How to become a lash trainer

Firstly, for those that don’t know me (I’m a little camera shy!), I’m Julie Sandy and run Salon25 Lash and Brow Academy. I joined the industry in 2009 when Classic lashes were about the only treatment option; J or C curl was the ‘go to’ and the Wispy look wasn’t on the treatment menu. Lash support groups were few and far between; we certainly didn’t have Tik-Tok, Instagram and endless tutorials on YouTube, and teaching was mainly in class.

In 2013, I had the incredible opportunity to attend Lash Art University in Ukraine, to learn Handmade Russian Volume. For me, that was the biggest turning point in my career: it is what led me from pure lash artist, to becoming a trainer. There are many reasons why people choose certain paths of progression or change career direction, and for me, it was about passion and sharing my knowledge.
After learning this revolutionary new technique and knowing the exciting opportunities it could bring, I attended more courses and workshops to expand my knowledge. I practised for hours, weeks, even months and embarked on my teaching qualification - alongside running my busy lash salon.
At this point, I realised I’d found my ‘why’. The passion and drive I felt to pass this incredible new technique on, with the years of knowledge from being a lash artist, made me want to teach the next generation of budding lash artists, as well as inspire existing ones.

Since 2014, I’ve trained hundreds of students from all over the UK in eyelash treatments and in 2021 won ‘LashBase Academy of the year’ – Best Solo Trainer. Voted for by former students. This was one of my proudest moments.

What is involved in becoming a successful lash trainer?
I hear lots of lash artists asking ‘How do I become a trainer’? Is it automatically the next natural step if you are an existing lash artist? Does being able to produce a fabulous set of lashes, really equip you for teaching? I regularly hear these questions asked, but rarely answered and I want to help people understand, what is truly involved in pursuing a career in training.
As well as the formal requirements, like gaining the right teaching qualification, writing and accrediting your courses and manuals, and deciding where you want to specialise, there is so much more to being a lash trainer than people realise. It requires a very different skillset to being a lash artist. If you’re thinking of becoming a trainer, ask yourself if you are doing it for the right reasons. If it’s purely motivated by finances and extra money, the following lesser known aspects may enlighten and help you decide. A few things to consider:-
Are you genuinely passionate about inspiring students to gain their knowledge, through your guidance?

Do you have confidence in your own knowledge and understand in detail what it is that you are teaching or trying to get across? Can you back this up with great examples from your own experience?
Are you able to tailor your teaching, depending on the type of learners in your class? People all learn at different paces and often with a different approach - patience is key!
Can you offer tactful, constructive feedback, if students are really struggling and just aren’t grasping it. Are you prepared to invite students back free of charge, if they don’t feel confident on the day?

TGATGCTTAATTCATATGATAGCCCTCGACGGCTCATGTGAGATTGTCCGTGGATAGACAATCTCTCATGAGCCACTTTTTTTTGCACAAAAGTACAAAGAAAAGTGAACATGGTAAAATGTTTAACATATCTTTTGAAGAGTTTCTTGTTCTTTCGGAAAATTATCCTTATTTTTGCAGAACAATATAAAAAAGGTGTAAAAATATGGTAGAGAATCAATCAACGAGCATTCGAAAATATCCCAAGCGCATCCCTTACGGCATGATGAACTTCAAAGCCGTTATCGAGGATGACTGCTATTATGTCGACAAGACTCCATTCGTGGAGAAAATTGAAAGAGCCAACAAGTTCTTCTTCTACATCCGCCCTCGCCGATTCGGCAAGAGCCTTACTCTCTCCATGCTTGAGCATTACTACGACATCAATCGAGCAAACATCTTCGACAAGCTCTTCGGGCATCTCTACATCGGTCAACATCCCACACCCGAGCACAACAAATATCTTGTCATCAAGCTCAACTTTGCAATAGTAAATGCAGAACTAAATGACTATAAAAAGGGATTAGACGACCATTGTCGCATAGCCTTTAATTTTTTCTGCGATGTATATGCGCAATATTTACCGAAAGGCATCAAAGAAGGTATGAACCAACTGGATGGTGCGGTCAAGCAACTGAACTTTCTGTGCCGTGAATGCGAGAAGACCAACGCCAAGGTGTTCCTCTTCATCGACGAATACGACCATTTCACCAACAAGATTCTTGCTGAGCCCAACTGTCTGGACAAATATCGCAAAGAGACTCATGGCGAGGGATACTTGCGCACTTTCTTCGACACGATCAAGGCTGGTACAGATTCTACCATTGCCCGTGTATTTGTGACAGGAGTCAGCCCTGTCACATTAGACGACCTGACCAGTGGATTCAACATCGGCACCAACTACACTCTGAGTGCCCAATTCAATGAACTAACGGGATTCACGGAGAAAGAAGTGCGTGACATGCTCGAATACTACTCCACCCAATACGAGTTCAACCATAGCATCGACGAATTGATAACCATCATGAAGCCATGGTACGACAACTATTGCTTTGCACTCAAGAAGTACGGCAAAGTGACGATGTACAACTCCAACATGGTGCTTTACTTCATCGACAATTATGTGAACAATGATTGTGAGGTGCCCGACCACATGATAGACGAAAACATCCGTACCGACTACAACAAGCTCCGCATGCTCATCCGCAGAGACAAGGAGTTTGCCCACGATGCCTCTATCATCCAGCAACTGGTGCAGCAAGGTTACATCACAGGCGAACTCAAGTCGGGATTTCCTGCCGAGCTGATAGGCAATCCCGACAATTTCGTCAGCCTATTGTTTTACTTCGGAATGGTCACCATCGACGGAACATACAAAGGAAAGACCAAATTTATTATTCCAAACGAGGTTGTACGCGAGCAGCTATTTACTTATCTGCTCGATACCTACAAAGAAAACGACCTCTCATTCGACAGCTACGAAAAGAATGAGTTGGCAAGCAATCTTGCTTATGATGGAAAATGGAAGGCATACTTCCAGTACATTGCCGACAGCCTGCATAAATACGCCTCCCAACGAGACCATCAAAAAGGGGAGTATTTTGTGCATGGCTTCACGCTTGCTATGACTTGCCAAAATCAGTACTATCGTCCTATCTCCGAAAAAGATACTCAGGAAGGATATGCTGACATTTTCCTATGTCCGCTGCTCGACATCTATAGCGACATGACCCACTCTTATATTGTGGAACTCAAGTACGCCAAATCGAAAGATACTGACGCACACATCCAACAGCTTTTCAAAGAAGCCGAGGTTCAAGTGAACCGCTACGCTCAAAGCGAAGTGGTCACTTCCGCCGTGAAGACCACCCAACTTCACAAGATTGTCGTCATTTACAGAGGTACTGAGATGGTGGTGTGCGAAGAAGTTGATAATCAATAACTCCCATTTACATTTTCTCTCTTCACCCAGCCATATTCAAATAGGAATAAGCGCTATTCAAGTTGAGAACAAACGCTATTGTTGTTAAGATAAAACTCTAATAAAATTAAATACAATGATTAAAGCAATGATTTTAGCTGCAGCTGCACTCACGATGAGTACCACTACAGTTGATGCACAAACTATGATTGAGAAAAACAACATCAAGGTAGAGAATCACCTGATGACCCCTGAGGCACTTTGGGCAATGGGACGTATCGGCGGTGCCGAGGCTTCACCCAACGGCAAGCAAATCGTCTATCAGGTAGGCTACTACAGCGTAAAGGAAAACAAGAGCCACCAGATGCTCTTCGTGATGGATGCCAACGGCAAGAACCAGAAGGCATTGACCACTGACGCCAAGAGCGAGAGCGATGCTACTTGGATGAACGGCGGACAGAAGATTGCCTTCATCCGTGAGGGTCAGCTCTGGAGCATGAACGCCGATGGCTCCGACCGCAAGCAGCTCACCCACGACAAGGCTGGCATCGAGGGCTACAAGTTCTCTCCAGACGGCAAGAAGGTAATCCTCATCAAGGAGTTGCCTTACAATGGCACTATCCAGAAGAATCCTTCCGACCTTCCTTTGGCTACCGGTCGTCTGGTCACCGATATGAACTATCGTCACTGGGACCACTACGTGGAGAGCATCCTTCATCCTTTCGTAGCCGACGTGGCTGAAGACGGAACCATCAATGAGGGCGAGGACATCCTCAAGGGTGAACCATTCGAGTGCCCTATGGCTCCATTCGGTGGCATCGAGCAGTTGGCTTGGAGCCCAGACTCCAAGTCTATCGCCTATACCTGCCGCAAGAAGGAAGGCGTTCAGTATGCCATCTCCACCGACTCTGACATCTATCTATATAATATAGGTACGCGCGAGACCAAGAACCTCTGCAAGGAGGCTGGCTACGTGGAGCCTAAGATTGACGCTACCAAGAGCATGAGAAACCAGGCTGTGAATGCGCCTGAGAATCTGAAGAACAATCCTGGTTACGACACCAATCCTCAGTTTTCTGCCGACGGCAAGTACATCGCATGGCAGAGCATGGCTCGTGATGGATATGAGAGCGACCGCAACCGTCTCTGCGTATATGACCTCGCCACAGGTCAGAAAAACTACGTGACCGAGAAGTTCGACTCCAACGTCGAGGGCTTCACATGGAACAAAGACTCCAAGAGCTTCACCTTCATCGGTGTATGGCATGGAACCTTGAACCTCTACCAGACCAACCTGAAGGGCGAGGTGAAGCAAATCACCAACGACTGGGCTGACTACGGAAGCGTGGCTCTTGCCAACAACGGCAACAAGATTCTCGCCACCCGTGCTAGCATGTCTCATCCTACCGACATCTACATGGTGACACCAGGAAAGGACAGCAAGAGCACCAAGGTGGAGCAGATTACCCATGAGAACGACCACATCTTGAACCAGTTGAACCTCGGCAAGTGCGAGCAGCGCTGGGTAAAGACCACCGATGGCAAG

Are you prepared to be contacted by students 24/7, with the same questions over and over and can you do it all with a smile on your face?
Is your existing lash business well managed and within your control and are you prepared for all the extra admin? Most people don’t realise the amount of organisation involved in being a trainer – advertising, social networking, arranging bookings, payments, invoices, case studies, arranging models etc etc, so this is something to really factor in. If you’re a sole trader, this can be overwhelming.

Do you feel strongly that something is missing from teaching standards within the lash training industry and that you can provide the answer and make a difference?
Lastly, ask yourself if you really want to be a trainer, or are you doing it because you feel it’s the natural ‘next step’?
What makes a good trainer?
There are so many important elements that make a good trainer - think about the courses you have attended, the impression they left on you and why.
Ongoing support - providing support and advice to your students after they have completed their course. Offering detailed feedback, together with positive encouragement, as they master their confidence and skills.
Patience and empathy – mastering the art of lashing takes time, lots of practice and not everyone picks it up straight away. You need to have the ability to understand others and how their feeling.

Passion – You need to be genuinely passionate about what you do, with the desire to help your students become successful.

Inspiring – you want your students to be excited about their newly acquired knowledge and skills, so they can’t wait to get started.

A desire to progress and keep learning – in this fast paced, ever-changing industry, you need a commitment to keeping your skills and knowledge up to date, by continuing to learn yourself, through ongoing education.

Admin and organisational skills – being a trainer requires putting in place a lot of structure, so you’ll need to be super organised when it comes to admin, both paper and digital.

To summarise, seeing students flourish from complete beginners into highly skilled lash artists can be one of the most rewarding steps you will take, and if you answered yes to most of the questions above, then you are already on the right track to becoming a successful trainer.

If you found this blog post helpful and would like to learn more about Julie Sandy and the training she provides, follower her Instagram page salon25lashes_training